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'Dr. Shifro' Prescribes Fake Ransomware Cure

A Russian firm aims to capitalize on ransomware victims' desperation by offering to unlock files then passing money to attackers.

A firm called Dr. Shifro promises to unlock encrypted files so targets can avoid paying their attackers a hefty sum. The organization says they will retrieve files for ransomware with no publicly available key – and they work with attackers to do it.

Researchers at Check Point recently discovered Dr. Shifro, a Russian firm falsely offering decryption services, while investigating the Dharma/Crisis ransomware.

The Crisis ransomware family, also called Dharma, was first seen in 2016. Back in Nov. 2016 and March 2017, there were master decryption keys for the Crisis family and security companies could create tools for victims. However, autumn 2018 brought new versions with no public key.

Dr. Shifro, which started in 2016, poses as a legitimate company and claims it can unlock files encrypted by new versions of Crisis/Dharma, as well as Scarab, No_More_Ransom, and Da Vinci ransomware. It claims it can exploit vulnerabilities in encryption algorithms of ransomware, which lets them restore RSA private keys. Researchers found this unlikely and investigated.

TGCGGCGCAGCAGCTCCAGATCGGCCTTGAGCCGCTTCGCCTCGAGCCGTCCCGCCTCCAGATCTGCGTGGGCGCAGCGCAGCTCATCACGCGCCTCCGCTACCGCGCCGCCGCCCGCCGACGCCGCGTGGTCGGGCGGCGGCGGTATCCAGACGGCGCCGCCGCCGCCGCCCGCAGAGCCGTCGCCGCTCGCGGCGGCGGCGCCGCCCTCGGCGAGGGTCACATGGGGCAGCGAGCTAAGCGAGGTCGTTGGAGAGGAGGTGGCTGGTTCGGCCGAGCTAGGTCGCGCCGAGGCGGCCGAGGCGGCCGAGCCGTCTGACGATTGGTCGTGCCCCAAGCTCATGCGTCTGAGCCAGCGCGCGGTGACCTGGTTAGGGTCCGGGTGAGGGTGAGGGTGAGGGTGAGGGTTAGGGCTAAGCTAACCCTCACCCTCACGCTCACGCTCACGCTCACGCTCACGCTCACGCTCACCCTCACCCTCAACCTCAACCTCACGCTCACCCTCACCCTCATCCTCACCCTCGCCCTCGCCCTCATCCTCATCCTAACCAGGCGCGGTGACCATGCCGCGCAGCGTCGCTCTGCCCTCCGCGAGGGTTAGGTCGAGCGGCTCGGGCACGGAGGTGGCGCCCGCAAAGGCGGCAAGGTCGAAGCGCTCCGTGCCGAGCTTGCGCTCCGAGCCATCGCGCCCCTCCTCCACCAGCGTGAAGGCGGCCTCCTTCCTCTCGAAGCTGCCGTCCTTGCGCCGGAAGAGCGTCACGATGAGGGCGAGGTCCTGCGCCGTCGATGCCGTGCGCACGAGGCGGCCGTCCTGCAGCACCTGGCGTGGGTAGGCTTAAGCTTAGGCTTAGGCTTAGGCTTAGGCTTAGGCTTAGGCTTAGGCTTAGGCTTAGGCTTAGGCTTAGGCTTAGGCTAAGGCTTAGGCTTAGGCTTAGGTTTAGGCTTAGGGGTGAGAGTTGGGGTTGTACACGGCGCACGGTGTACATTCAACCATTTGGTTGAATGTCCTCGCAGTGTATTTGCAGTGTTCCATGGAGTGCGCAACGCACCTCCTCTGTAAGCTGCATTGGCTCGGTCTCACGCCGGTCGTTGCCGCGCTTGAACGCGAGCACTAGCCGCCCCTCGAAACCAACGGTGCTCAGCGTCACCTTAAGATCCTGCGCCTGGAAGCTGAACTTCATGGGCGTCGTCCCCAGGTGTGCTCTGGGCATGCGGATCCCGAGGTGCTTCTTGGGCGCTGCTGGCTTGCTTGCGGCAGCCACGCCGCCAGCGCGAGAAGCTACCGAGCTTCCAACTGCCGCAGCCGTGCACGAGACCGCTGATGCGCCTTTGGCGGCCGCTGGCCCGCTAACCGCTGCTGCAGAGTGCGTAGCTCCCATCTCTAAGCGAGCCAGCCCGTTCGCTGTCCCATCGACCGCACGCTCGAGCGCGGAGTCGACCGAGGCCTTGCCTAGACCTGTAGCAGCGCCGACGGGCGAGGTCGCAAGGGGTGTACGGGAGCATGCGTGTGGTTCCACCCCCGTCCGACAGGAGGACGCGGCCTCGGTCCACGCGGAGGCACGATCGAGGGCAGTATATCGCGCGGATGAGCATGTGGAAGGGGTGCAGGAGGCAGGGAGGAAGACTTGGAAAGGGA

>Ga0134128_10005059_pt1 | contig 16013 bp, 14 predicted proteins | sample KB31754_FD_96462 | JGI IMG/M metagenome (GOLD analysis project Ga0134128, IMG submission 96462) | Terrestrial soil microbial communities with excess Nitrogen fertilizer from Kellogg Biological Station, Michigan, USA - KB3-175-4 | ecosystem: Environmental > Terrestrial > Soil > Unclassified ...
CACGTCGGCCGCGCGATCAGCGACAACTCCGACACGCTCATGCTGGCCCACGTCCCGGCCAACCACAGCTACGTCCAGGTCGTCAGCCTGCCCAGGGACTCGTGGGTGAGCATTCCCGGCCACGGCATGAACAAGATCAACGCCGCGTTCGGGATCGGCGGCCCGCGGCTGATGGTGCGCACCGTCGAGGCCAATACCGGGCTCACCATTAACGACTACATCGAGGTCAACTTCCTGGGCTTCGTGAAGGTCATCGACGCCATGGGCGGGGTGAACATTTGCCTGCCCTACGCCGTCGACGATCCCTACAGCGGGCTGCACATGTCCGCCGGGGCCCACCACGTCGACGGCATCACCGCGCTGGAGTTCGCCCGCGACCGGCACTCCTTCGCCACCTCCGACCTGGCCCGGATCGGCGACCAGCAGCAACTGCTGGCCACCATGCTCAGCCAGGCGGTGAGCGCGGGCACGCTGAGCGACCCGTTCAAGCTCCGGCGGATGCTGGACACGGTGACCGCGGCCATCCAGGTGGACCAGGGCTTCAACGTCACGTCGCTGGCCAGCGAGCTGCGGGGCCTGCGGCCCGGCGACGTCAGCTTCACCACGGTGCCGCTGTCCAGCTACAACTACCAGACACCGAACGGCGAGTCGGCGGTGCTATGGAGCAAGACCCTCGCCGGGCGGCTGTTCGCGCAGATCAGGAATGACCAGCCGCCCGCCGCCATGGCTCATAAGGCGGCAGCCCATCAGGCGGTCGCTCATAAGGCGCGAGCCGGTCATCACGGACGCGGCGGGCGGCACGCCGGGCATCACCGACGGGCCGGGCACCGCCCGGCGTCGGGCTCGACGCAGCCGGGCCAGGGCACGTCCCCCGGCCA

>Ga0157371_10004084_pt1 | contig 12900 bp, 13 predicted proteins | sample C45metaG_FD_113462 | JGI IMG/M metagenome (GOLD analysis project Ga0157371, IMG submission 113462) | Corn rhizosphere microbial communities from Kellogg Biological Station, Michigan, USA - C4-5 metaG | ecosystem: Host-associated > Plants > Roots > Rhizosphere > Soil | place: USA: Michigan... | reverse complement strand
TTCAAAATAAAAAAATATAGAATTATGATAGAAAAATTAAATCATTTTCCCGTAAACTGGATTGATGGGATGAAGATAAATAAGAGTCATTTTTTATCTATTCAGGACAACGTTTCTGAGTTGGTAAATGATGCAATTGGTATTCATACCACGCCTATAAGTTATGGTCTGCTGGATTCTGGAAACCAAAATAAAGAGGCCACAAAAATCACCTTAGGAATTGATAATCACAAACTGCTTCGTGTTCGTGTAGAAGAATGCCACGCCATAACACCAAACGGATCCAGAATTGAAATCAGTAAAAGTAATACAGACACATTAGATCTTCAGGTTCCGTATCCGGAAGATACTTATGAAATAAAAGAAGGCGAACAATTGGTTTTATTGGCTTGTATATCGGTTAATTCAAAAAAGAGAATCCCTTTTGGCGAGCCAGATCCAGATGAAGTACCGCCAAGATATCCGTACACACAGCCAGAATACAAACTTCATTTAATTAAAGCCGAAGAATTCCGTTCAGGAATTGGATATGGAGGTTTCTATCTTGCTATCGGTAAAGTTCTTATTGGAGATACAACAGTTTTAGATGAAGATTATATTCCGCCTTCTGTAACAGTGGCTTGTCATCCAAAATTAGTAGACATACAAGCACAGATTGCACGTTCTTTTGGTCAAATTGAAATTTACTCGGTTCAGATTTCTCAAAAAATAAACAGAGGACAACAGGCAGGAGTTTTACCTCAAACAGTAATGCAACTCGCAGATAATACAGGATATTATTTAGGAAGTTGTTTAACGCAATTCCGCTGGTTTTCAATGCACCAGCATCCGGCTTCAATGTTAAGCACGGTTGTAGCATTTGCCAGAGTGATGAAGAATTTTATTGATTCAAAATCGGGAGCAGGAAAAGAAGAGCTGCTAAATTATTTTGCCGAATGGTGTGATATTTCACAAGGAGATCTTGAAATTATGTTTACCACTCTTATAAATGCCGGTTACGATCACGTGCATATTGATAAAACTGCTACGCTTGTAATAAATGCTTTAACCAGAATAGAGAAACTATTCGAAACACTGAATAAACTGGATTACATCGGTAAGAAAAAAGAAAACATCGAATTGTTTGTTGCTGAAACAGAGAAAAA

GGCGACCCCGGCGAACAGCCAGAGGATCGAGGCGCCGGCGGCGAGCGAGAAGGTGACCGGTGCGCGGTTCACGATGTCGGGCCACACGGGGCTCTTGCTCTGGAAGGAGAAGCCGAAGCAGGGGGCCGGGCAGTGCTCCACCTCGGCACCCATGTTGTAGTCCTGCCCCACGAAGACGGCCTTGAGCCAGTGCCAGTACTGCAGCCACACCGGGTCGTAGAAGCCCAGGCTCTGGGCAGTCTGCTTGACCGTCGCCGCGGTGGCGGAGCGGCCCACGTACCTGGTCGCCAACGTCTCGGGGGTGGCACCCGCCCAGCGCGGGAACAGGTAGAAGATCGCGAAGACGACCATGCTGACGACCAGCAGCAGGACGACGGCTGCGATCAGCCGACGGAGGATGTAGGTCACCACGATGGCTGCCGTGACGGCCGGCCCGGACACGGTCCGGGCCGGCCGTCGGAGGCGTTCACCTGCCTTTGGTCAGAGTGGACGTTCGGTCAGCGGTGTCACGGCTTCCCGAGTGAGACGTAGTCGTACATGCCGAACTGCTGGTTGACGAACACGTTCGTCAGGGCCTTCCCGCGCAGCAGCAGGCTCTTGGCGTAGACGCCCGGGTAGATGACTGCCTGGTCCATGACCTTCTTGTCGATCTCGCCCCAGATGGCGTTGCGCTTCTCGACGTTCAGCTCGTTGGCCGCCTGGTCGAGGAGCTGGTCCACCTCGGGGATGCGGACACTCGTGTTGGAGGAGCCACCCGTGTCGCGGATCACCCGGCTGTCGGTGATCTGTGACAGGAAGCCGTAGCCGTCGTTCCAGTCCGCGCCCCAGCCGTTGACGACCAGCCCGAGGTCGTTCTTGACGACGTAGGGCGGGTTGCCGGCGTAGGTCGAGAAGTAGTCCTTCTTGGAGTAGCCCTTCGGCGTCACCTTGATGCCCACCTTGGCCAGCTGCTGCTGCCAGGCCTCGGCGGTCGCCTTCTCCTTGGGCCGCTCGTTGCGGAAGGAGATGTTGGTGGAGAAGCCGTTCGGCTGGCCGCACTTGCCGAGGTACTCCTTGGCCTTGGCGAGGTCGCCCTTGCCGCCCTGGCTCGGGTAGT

Findings show Dr. Shifro functions as a broker between ransomware victims and operators as a way of maximizing profit. Victims who want to unlock files pay Dr. Shifro, who passes money to the attacker. The attacker sends the files to Dr. Shifro, who returns them to the victim. The malicious firm offered to pay ransomware distributors the equivalent of $950 for doing this while charging victims $2,300. The firm could earn around $1,350 from one victim.

Read more details here.

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